Trusted by top chefs, Woodward Meat Purveyors has been serving the restaurant and hotel industry since 1985. Founded by the father and son team of Ken and Brian Woodward, the family owned business still services the restaurant industry as well as selling direct to consumers from their new location at 2586 Bristol Circle in Oakville.


While Dad is the star of the day on Father’s Day, meat should be the star of the celebration meal says Chef Noel Lourenco, wwner of Boffo’s Fine Foods at 334 Kerr St in Oakville.


“Our Cowboy Frenched ribeye is a big hit as is our huge tomahawk steak and both follow the new trend of sharing meats at the table,” says Chef Lourenco. “You simply season the steak with some Hawaiian pink sea salt and some fresh black pepper and grill until the steak reaches an internal temperature of 120 to 125 degrees Celsius for medium rare or 125 to 135 degrees for medium. We keep it simple and let the flavour of the meat come through.”

Rack of lamb or leg of lamb is a springtime favourite which is ideal for the barbecue.  “Our homemade chicken sausages are extremely popular, and we offer unique flavours like tandoori, rapini and roasted cherry tomato sausages. You might barbecue a mixture of flavours and slice them on a platter to let everyone try a taste or two of each.”

Chef Noel and his wife Heather McGregor own Boffo’s Fine Foods which has a butcher shop, deli, prepared meals, and gourmet food market. Their son Brandon is the butcher. Hint to Brandon – we asked Noel what he might like for dinner on Father’s Day and he immediately answered, ribs!

“I am a huge rib fan!” says Noel. “My way to cook pork ribs is to put them in the oven for an hour and a half with just some salt and pepper, then add your favourite sauce and finish them on the barbecue for 10 to 15 minutes. We make our own barbecue sauces and if someone asks for a certain marinade, sauce or rub, we can make it for them.”

It’s obvious that Chef Noel knows his way around a grill. “My top barbecue secrets would be to make sure your grill is hot enough for whatever it is you are cooking.  Start with a clean and well-oiled grill to prevent food from sticking and season your meat just before you barbecue to retain the moisture in your food.”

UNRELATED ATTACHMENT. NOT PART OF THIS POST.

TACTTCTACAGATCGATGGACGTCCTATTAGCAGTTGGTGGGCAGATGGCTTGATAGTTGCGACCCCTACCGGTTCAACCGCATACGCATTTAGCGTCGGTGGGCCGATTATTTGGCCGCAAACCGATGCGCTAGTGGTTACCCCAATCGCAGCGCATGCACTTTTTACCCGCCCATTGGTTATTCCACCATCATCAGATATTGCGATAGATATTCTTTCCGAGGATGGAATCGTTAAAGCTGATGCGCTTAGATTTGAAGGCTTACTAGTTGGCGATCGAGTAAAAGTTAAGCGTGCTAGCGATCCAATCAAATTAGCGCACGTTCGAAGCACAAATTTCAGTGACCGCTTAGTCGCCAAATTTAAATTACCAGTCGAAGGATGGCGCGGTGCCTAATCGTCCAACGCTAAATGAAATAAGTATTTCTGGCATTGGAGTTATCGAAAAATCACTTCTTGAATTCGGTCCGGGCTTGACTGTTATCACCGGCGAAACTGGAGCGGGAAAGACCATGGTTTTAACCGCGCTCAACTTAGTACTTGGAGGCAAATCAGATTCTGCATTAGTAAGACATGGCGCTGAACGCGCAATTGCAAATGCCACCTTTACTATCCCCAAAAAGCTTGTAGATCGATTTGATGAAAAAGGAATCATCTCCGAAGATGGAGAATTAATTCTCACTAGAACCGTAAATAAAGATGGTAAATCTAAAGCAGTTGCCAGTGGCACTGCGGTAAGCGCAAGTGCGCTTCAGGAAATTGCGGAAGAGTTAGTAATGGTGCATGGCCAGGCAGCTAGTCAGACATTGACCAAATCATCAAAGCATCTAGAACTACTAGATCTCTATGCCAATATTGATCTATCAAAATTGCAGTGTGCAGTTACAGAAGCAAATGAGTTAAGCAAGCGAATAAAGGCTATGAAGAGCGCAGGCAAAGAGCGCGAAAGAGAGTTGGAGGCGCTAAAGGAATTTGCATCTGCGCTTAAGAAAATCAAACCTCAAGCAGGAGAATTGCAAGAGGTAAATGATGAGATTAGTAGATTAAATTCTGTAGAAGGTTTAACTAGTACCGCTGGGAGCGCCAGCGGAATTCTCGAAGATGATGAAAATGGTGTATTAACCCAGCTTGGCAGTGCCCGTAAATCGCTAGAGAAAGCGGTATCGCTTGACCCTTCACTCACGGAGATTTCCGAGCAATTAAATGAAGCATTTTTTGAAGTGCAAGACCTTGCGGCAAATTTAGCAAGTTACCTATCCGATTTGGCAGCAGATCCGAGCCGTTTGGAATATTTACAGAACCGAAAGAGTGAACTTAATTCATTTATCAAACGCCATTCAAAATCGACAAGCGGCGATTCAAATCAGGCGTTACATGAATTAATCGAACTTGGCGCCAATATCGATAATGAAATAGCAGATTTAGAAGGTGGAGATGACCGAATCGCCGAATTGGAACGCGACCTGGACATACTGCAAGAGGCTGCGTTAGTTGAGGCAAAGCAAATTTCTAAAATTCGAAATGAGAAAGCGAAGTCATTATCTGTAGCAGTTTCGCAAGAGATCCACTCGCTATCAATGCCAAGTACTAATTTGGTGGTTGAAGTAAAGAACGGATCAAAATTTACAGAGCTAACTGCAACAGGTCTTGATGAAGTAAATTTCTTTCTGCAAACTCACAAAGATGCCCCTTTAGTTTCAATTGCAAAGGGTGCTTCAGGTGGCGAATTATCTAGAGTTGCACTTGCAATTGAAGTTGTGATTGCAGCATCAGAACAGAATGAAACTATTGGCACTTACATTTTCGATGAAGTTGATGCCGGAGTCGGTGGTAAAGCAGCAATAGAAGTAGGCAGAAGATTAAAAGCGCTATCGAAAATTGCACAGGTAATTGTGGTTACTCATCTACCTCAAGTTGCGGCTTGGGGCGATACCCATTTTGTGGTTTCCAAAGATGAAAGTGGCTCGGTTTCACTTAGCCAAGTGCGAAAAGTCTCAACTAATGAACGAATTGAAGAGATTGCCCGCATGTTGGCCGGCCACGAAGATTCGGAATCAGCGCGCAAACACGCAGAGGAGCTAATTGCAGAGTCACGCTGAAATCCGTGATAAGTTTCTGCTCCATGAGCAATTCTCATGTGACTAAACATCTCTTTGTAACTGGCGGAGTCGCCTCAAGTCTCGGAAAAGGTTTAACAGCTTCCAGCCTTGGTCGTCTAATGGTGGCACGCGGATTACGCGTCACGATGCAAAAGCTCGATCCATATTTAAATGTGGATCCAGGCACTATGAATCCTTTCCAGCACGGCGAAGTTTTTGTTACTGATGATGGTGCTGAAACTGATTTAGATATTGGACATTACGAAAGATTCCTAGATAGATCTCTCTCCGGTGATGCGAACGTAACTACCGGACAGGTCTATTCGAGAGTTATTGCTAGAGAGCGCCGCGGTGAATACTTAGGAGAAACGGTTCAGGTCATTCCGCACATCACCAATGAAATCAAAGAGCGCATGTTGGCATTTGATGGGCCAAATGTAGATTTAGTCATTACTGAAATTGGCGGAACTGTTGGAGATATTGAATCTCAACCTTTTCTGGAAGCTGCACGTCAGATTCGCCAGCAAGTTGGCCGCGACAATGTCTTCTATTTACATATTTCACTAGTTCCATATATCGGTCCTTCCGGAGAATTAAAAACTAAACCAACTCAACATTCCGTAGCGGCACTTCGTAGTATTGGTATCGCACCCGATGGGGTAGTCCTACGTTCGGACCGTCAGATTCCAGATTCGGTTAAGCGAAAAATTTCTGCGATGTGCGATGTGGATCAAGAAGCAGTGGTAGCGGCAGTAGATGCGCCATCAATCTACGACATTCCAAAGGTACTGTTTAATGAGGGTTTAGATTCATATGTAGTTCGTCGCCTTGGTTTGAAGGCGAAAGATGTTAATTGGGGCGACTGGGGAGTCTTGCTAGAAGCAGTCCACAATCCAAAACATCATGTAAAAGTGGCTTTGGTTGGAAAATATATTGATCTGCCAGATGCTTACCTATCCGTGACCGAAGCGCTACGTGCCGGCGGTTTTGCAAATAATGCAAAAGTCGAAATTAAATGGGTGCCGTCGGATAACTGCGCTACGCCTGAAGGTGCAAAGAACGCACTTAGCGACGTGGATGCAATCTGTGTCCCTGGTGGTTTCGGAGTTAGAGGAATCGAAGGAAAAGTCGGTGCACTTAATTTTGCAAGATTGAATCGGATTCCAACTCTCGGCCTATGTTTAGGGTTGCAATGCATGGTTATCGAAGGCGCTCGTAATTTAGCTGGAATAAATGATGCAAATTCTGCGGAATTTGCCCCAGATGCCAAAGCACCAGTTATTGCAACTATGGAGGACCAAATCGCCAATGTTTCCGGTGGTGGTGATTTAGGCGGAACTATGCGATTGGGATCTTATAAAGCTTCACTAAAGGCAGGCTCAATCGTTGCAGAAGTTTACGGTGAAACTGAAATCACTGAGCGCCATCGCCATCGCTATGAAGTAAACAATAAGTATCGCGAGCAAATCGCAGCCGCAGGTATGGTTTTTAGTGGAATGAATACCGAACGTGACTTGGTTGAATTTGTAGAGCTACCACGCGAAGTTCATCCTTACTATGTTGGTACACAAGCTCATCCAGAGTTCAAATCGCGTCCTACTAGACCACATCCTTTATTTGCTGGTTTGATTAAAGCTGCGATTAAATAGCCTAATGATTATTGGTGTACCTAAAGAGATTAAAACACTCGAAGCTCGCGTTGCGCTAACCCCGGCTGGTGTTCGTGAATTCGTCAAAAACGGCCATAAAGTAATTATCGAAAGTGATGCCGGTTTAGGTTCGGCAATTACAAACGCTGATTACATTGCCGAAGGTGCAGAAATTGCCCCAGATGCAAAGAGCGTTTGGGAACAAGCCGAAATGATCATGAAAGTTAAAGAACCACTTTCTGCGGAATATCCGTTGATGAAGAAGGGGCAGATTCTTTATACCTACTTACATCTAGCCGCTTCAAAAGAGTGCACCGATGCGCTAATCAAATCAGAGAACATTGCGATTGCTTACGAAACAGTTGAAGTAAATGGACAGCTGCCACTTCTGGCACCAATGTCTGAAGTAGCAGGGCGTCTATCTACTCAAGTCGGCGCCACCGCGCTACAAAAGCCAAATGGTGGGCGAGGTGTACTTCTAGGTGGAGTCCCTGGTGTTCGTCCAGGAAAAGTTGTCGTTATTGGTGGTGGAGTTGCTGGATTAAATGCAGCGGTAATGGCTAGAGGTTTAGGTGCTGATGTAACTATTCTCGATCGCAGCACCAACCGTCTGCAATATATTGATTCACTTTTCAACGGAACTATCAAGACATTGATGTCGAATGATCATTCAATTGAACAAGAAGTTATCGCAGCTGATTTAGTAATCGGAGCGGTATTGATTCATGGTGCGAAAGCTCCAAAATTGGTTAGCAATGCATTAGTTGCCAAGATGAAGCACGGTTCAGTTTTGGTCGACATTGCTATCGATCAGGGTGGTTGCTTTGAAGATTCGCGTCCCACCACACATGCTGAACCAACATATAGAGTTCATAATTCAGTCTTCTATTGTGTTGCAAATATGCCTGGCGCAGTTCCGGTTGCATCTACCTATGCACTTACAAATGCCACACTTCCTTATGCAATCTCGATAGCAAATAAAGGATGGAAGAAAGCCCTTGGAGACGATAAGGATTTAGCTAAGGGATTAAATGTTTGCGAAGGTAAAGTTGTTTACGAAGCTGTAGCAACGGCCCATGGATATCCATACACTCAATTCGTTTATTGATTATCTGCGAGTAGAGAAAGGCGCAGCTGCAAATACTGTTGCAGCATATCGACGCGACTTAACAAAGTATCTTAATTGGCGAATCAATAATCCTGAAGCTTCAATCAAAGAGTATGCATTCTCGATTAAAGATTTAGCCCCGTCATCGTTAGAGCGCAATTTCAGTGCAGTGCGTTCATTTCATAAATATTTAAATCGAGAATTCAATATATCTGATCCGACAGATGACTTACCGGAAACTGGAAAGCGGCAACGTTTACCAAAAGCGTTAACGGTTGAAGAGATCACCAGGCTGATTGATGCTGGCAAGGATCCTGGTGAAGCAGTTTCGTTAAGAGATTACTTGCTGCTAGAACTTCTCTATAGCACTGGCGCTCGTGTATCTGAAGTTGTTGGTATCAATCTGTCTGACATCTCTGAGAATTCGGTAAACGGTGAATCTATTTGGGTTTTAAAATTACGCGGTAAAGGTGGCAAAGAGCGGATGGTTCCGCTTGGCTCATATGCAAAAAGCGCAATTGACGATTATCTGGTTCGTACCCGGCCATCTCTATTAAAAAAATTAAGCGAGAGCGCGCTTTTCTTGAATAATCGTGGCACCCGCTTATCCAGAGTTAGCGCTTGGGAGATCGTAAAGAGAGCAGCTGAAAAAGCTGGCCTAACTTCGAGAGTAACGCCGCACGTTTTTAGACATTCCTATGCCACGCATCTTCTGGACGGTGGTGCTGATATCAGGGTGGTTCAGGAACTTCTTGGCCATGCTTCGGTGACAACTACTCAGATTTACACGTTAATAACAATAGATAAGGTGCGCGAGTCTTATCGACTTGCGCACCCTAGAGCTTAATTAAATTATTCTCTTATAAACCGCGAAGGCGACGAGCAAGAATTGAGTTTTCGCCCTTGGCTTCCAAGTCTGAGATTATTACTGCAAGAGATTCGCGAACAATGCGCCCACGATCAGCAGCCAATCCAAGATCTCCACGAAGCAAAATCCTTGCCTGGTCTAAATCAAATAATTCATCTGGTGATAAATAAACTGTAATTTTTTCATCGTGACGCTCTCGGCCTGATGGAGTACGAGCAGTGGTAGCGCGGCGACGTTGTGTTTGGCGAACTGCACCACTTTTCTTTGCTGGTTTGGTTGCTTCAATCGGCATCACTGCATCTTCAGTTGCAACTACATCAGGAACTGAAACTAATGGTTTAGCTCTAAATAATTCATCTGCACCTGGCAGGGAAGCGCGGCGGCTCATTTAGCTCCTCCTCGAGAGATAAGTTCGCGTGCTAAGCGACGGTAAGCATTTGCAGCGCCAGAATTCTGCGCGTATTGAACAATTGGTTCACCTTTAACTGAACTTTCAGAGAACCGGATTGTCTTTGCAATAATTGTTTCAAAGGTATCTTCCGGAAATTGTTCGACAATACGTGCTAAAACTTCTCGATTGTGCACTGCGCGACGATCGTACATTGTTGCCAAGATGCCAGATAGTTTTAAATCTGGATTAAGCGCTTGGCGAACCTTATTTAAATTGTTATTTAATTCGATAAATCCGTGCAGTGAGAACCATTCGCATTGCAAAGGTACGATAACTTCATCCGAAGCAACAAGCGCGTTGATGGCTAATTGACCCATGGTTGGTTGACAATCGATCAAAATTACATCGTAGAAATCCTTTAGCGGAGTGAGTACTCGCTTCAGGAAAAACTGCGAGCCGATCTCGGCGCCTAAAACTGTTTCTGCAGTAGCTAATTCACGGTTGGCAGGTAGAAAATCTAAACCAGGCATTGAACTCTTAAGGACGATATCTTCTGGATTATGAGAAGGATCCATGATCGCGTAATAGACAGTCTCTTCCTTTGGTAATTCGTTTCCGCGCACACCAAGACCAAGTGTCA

Since people are staying home more, barbecuing seems to be the next big hobby. That’s according to Frank DiGenova, wwner of Not Just Steaks at 49 Mississauga Road, just north of Lakeshore. “Many great barbecue chefs are being made in house this year,” says Frank.

As the name suggests, Not Just Steaks offers steaks, other beef cuts, pork, veal, lamb, game meats, seafood and more. Frank is a third-generation butcher who bought his own butcher shop at age 23.

“People love to barbecue a big tomahawk or Tuscan porterhouse steak and present it whole on a big platter—the presentation is everything and definitely creates that wow factor,” says Frank.” Some other cuts that are trending are skirt steak, hangar steak, flat iron steak and flank steak. These cuts are less expensive and need to be marinated, but come out so tender, flavourful and delicious.”

Game meats are wildly popular and something unique to serve for dinner. “I would suggest ostrich steak, venison chops and a bison rib-eye to share.” adds Frank.

He also carries organic salmon filets, cut to any size. “Sear it on the barbecue and then move it to indirect heat for about 10 minutes tops until cooked through.  It’s a real treat.”

A fun thing to do for Father’s Day is to prepare a sampler platter with three or four varieties of game, meat, and poultry. “This way the entire family gets a taste of what they like, while trying something new. Our six ounce Not Just Steak hamburgers made with boneless chuck and brisket continue to be our biggest seller. Add a few of those on a platter and everyone is happy.”